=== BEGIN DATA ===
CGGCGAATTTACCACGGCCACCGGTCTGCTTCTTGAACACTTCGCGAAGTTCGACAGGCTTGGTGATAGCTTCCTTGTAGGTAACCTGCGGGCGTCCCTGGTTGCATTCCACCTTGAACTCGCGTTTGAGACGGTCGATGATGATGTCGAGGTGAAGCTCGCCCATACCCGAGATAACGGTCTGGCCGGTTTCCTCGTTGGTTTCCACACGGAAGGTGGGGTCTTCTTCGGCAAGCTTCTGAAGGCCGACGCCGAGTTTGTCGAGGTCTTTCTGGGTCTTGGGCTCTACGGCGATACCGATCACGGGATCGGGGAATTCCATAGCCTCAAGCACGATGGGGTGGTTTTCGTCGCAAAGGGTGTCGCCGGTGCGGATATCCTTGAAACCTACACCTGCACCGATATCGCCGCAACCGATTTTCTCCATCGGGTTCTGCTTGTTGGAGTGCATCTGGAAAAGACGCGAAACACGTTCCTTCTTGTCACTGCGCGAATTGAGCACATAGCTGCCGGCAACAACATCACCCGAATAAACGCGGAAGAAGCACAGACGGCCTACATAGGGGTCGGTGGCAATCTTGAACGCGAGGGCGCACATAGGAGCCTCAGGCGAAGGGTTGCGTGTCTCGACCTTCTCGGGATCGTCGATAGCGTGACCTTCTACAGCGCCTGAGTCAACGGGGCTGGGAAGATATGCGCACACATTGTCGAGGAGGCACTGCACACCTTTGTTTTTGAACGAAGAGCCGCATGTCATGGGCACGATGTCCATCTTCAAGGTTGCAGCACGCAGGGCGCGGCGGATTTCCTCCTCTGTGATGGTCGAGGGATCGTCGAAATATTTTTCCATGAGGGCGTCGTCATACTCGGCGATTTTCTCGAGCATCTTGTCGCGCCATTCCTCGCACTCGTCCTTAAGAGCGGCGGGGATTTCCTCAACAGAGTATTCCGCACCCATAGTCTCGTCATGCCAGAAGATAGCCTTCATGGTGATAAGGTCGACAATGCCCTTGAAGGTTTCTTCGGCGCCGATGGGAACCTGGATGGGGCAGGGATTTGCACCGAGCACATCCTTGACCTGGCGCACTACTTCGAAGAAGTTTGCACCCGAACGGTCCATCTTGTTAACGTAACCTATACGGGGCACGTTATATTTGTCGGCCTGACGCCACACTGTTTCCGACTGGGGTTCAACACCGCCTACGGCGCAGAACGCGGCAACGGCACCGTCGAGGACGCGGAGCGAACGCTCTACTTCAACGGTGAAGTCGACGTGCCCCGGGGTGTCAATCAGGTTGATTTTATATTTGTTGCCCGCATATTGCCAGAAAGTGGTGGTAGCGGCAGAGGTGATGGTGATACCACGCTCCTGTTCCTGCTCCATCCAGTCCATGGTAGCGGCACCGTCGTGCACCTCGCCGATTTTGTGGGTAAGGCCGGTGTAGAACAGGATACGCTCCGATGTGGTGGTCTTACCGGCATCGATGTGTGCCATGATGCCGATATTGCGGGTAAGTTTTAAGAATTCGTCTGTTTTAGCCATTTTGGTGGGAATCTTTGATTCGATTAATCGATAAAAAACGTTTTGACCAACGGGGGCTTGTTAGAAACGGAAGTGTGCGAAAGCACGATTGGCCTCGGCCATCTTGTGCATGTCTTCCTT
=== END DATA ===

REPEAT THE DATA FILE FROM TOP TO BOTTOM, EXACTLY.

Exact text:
CGGCGAATTTACCACGGCCACCGGTCTGCTTCTTGAACACTTCGCGAAGTTCGACAGGCTTGGTGATAGCTTCCTTGTAGGTAACCTGCGGGCGTCCCTGGTTGCATTCCACCTTGAACTCGCGTTTGAGACGGTCGATGATGATGTCGAGGTGAAGCTCGCCCATACCCGAGATAACGGTCTGGCCGGTTTCCTCGTTGGTTTCCACACGGAAGGTGGGGTCTTCTTCGGCAAGCTTCTGAAGGCCGACGCCGAGTTTGTCGAGGTCTTTCTGGGTCTTGGGCTCTACGGCGATACCGATCACGGGATCGGGGAATTCCATAGCCTCAAGCACGATGGGGTGGTTTTCGTCGCAAAGGGTGTCGCCGGTGCGGATATCCTTGAAACCTACACCTGCACCGATATCGCCGCAACCGATTTTCTCCATCGGGTTCTGCTTGTTGGAGTGCATCTGGAAAAGACGCGAAACACGTTCCTTCTTGTCACTGCGCGAATTGAGCACATAGCTGCCGGCAACAACATCACCCGAATAAACGCGGAAGAAGCACAGACGGCCTACATAGGGGTCGGTGGCAATCTTGAACGCGAGGGCGCACATAGGAGCCTCAGGCGAAGGGTTGCGTGTCTCGACCTTCTCGGGATCGTCGATAGCGTGACCTTCTACAGCGCCTGAGTCAACGGGGCTGGGAAGATATGCGCACACATTGTCGAGGAGGCACTGCACACCTTTGTTTTTGAACGAAGAGCCGCATGTCATGGGCACGATGTCCATCTTCAAGGTTGCAGCACGCAGGGCGCGGCGGATTTCCTCCTCTGTGATGGTCGAGGGATCGTCGAAATATTTTTCCATGAGGGCGTCGTCATACTCGGCGATTTTCTCGAGCATCTTGTCGCGCCATTCCTCGCACTCGTCCTTAAGAGCGGCGGGGATTTCCTCAACAGAGTATTCCGCACCCATAGTCTCGTCATGCCAGAAGATAGCCTTCATGGTGATAAGGTCGACAATGCCCTTGAAGGTTTCTTCGGCGCCGATGGGAACCTGGATGGGGCAGGGATTTGCACCGAGCACATCCTTGACCTGGCGCACTACTTCGAAGAAGTTTGCACCCGAACGGTCCATCTTGTTAACGTAACCTATACGGGGCACGTTATATTTGTCGGCCTGACGCCACACTGTTTCCGACTGGGGTTCAACACCGCCTACGGCGCAGAACGCGGCAACGGCACCGTCGAGGACGCGGAGCGAACGCTCTACTTCAACGGTGAAGTCGACGTGCCCCGGGGTGTCAATCAGGTTGATTTTATATTTGTTGCCCGCATATTGCCAGAAAGTGGTGGTAGCGGCAGAGGTGATGGTGATACCACGCTCCTGTTCCTGCTCCATCCAGTCCATGGTAGCGGCACCGTCGTGCACCTCGCCGATTTTGTGGGTAAGGCCGGTGTAGAACAGGATACGCTCCGATGTGGTGGTCTTACCGGCATCGATGTGTGCCATGATGCCGATATTGCGGGTAAGTTTTAAGAATTCGTCTGTTTTAGCCATTTTGGTGGGAATCTTTGATTCGATTAATCGATAAAAAACGTTTTGACCAACGGGGGCTTGTTAGAAACGGAAGTGTGCGAAAGCACGATTGGCCTCGGCCATCTTGTGCATGTCTTCCTT